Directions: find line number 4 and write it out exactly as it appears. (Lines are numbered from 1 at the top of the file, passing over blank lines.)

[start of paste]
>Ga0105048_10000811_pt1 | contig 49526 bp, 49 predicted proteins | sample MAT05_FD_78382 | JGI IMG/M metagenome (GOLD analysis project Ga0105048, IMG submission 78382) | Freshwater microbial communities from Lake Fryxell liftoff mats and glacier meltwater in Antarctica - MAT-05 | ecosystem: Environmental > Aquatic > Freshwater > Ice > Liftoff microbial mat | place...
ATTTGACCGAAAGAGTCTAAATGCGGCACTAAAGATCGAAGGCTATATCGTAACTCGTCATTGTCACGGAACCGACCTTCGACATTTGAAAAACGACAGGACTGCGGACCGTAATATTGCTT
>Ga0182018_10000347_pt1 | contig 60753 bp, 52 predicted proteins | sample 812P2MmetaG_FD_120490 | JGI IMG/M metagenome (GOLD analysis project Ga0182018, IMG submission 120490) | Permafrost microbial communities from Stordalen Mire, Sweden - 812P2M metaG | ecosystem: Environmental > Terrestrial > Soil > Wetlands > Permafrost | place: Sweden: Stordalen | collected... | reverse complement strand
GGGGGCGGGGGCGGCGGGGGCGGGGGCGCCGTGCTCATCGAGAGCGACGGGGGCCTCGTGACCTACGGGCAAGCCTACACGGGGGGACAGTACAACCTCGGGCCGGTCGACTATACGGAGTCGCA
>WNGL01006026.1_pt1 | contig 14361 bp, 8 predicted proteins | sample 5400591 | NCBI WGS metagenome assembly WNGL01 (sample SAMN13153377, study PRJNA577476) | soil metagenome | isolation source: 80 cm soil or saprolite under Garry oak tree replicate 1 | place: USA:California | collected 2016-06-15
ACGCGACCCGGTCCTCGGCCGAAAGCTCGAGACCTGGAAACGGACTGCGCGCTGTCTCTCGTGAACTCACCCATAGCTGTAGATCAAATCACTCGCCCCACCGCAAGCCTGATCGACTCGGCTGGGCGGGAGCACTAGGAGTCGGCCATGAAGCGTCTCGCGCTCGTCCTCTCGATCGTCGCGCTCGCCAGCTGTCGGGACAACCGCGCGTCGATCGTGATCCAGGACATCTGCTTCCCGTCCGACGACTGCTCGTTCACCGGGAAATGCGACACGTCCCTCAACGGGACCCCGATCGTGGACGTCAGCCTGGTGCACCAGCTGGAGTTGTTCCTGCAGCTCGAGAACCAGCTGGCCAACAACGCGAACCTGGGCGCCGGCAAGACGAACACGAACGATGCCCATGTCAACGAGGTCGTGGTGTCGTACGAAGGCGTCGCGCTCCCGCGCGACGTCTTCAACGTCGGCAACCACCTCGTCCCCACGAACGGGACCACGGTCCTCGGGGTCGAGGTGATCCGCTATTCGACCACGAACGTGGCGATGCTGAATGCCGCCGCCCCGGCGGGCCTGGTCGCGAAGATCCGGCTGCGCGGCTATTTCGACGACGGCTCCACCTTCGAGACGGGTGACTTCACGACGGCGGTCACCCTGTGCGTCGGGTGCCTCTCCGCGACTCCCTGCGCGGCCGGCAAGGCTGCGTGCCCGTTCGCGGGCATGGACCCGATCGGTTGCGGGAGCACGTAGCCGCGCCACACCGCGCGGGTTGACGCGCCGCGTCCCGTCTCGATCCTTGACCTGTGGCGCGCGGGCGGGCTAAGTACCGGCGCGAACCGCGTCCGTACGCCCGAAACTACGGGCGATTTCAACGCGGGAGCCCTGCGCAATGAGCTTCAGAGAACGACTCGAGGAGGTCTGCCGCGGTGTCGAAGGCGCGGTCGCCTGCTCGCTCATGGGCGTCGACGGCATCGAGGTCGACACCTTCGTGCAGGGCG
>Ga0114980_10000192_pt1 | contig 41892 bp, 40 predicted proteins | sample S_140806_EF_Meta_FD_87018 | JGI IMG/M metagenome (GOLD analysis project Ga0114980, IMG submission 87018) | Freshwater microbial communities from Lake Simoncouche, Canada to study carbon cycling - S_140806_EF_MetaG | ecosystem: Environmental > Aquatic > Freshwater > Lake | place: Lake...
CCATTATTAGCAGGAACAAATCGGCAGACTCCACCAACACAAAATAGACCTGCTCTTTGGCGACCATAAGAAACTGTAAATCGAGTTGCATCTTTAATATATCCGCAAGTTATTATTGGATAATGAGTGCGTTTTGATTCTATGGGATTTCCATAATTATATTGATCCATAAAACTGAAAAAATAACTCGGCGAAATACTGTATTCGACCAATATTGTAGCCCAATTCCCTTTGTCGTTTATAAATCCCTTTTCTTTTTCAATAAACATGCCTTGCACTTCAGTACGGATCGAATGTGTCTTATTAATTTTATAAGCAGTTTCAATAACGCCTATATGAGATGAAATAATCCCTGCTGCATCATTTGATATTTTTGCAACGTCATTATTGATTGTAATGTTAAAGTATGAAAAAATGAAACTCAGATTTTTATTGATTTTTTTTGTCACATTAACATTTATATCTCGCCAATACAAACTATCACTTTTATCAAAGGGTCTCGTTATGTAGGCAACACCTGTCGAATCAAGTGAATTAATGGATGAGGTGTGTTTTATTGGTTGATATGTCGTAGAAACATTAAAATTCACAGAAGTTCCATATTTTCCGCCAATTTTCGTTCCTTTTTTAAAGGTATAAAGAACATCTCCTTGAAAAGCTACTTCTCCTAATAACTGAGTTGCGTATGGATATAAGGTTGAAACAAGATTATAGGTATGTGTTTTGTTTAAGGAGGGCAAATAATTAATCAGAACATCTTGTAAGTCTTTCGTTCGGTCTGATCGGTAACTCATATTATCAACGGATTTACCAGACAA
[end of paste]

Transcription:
GGGGGCGGGGGCGGCGGGGGCGGGGGCGCCGTGCTCATCGAGAGCGACGGGGGCCTCGTGACCTACGGGCAAGCCTACACGGGGGGACAGTACAACCTCGGGCCGGTCGACTATACGGAGTCGCA